For boutique financial services, stand-alone marketing is counterproductive
By Alejandra Slatapolsky
Slata Financial Marketing
Financial institutions have been selling to customers the same way they did half a century ago. This is especially true of boutique asset managers, family offices and wealth management firms that target ultra high-net-worth clientele. However, it’s no news that consumers, including older generations, have different views of how they should be served by their bankers. Consider, for example, that one-quarter of U.S. adults who go online would consider banking with a firm with no physical branches, according to Forrester research.
I used to head the marketing and communications department of a burgeoning boutique investment bank. In several opportunities, we overheard our competitors trumping their services in comparison to ours and wondering out loud why our name was more recognized in the target markets than theirs, when their offering was truly superior. Perhaps the answer was that their marketing and sales processes needed to be updated to compete in a commoditized market. In a world where almost any firm can offer access to the world’s markets, the boutique offering had to become much more than just access or advisory.
Consumers have long stopped responding to in-your-face marketing. Recommendations from friends and trusted peers, word-of-mouth and online reviews are factors that hold maximum sway over their buying decisions. People want fast, efficient, personalized help when they’re making a purchasing decision. Not surprisingly, long sales pitches and marketing brochures with less quality stuff just don’t cut it anymore.
The firms that excel at marketing and gaining and keeping loyal clients have six key traits that we can all learn from.
They believe a great brand breeds from within
It is very common to find private bankers or brokers that come and go from one firm to the other with their book of clients. These types of team members may bring in some much-needed short-term inflow of business, but they are not contributing to their firm’s long-term brand building.
This is the reason why internal communications for boutique, specialized financial services firms has a whole new meaning when most of the interactions with prospects are in person.
Firms that succeed in building a trusted, lasting brand in the eyes of their clients have dedicated as much effort to their internal communications as they do to their external communications. Getting authentic buy-in from their team means that all the messages coming from the organization will fall in line with one consistent brand story, that will be built one team member, one interaction at a time.
They integrate marketing into their processes.
The marketing department should not be an isolated team sending out invitations to the next event. Marketing efforts are part of a business’s everyday operational flow.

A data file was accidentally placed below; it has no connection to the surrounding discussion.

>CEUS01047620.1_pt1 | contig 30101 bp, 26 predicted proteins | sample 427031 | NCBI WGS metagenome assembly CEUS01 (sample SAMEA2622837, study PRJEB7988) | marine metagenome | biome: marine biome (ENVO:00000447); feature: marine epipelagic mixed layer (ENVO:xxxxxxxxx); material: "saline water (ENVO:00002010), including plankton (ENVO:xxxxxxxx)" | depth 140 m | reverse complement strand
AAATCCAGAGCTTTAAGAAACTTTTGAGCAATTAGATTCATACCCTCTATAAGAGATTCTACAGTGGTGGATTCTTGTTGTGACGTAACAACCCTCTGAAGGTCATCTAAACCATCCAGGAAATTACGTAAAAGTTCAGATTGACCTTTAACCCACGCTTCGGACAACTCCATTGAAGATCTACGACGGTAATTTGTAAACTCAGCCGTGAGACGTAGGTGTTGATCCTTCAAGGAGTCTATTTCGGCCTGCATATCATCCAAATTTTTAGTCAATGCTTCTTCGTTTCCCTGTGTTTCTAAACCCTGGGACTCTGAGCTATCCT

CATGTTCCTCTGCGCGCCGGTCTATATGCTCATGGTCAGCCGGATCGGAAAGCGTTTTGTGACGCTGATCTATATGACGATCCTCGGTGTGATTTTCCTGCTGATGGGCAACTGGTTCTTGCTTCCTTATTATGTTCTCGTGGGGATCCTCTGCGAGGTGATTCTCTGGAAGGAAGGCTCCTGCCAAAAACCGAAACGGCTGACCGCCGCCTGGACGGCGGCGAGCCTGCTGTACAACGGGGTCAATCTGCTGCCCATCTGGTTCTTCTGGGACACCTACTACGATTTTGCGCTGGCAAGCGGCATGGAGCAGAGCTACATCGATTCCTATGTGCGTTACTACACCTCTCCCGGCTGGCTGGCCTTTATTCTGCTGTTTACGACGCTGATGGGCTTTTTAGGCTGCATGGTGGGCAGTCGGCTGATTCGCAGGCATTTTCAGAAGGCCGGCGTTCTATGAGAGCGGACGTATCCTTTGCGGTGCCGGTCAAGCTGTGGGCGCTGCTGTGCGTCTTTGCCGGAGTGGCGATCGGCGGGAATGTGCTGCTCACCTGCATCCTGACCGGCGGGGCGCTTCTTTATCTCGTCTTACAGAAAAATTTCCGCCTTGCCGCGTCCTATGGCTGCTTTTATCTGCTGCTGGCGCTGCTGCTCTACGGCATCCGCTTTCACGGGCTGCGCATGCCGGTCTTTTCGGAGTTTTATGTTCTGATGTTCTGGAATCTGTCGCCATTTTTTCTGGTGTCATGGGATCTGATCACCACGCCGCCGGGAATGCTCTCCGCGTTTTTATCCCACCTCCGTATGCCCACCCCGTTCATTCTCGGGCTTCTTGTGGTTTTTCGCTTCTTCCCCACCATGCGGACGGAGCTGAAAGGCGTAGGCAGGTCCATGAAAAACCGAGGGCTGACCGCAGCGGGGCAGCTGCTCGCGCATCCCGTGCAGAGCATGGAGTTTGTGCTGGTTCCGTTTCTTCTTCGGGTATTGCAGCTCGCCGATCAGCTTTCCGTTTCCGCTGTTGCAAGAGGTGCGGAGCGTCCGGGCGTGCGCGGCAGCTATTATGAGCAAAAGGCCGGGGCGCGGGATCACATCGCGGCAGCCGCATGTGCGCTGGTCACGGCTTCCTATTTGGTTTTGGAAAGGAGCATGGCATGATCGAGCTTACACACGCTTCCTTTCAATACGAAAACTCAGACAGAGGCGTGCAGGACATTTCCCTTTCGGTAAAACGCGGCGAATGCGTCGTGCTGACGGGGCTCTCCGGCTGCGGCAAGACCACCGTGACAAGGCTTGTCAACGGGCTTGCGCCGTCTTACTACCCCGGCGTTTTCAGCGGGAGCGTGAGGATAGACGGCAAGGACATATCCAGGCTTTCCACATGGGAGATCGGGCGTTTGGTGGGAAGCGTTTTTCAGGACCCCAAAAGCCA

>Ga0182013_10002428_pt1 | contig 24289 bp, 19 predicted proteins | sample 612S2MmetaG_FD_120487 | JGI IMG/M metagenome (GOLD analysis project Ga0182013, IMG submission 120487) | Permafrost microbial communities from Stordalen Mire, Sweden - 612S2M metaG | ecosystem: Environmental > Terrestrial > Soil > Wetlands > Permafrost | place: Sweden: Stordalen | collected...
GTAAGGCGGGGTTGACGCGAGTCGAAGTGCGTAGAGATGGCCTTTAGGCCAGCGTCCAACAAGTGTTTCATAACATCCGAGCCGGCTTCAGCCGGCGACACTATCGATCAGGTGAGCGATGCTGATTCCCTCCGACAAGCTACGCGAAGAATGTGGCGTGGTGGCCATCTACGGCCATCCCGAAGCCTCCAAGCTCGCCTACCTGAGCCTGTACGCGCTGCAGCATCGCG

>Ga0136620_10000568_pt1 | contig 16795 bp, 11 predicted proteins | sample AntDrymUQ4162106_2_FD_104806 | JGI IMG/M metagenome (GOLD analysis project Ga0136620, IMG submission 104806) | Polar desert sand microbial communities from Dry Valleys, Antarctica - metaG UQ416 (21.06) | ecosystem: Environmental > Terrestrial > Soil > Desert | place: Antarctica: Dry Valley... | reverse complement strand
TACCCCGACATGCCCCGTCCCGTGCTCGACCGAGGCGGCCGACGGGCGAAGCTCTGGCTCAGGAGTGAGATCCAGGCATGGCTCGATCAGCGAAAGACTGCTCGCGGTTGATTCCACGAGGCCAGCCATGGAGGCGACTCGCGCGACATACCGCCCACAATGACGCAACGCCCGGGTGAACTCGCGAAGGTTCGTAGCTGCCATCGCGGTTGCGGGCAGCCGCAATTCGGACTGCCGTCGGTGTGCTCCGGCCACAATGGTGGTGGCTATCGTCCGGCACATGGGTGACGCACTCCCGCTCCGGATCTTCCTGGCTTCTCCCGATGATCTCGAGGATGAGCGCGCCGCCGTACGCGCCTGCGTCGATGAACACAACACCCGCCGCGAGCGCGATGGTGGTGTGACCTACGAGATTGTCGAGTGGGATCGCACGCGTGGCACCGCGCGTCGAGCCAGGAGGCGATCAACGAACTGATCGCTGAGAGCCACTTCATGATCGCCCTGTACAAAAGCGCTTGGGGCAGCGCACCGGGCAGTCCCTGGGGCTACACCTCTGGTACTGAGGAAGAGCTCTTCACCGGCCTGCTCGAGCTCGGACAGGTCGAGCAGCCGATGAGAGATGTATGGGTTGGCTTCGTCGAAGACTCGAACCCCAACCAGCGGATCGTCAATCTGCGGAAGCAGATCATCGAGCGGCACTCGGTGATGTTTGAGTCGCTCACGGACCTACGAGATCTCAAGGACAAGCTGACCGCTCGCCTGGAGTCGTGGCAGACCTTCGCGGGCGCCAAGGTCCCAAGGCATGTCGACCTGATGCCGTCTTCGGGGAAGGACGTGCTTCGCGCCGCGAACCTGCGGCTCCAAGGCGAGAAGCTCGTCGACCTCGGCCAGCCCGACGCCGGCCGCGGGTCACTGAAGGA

A great marketing flow includes a thorough examination of all the touch points along the customer’s journey, producing a consistent brand experience. This should include everything from phone greetings, to statements, to email protocols and onboarding documents.
Design is consistent
A brand story is not only verbal but also visual. Great brands have consistency throughout their efforts and have a strong hand at the materials that front end team members provide to their customers and prospects.
Selling is integrating and cross-selling
Today, bankers not only require a solid understanding of consumers and their behaviors, but they also need to deliver services in the way a client prefers.
Unfortunately, financial services firms tend to have always worked in silos. In a world where the cost of acquisition of a new client keeps escalating as margins keep shrinking, looking inwards to find cross-selling opportunities is not only a great practice, but should be a given. And a key factor in this process is creating a culture of ultra-focus on the needs of the client. This means that all efforts should be on getting to know each and every one of the clients to be able to anticipate their needs.
They deliver an experience
The dynamic between customers and banks is changing. Customers no longer want their banking relationship to be solely transactional; they want advice-driven banking that is personalized to their needs. Great financial brands focus on human-centered design that ensures the needs, wants and limitations of customers are prioritized on each of the interactions they have with their brand.
They know there is no silver bullet
Great brands are built one touch point at a time, one client at a time, over time. Throwing money at just one marketing tool isn’t enough. Successful brands integrate their marketing efforts and brand story into everything they do, and let the process work for them in the long term.
In sum, great financial services brands have a marketing machine that constantly feed into the building of their brand.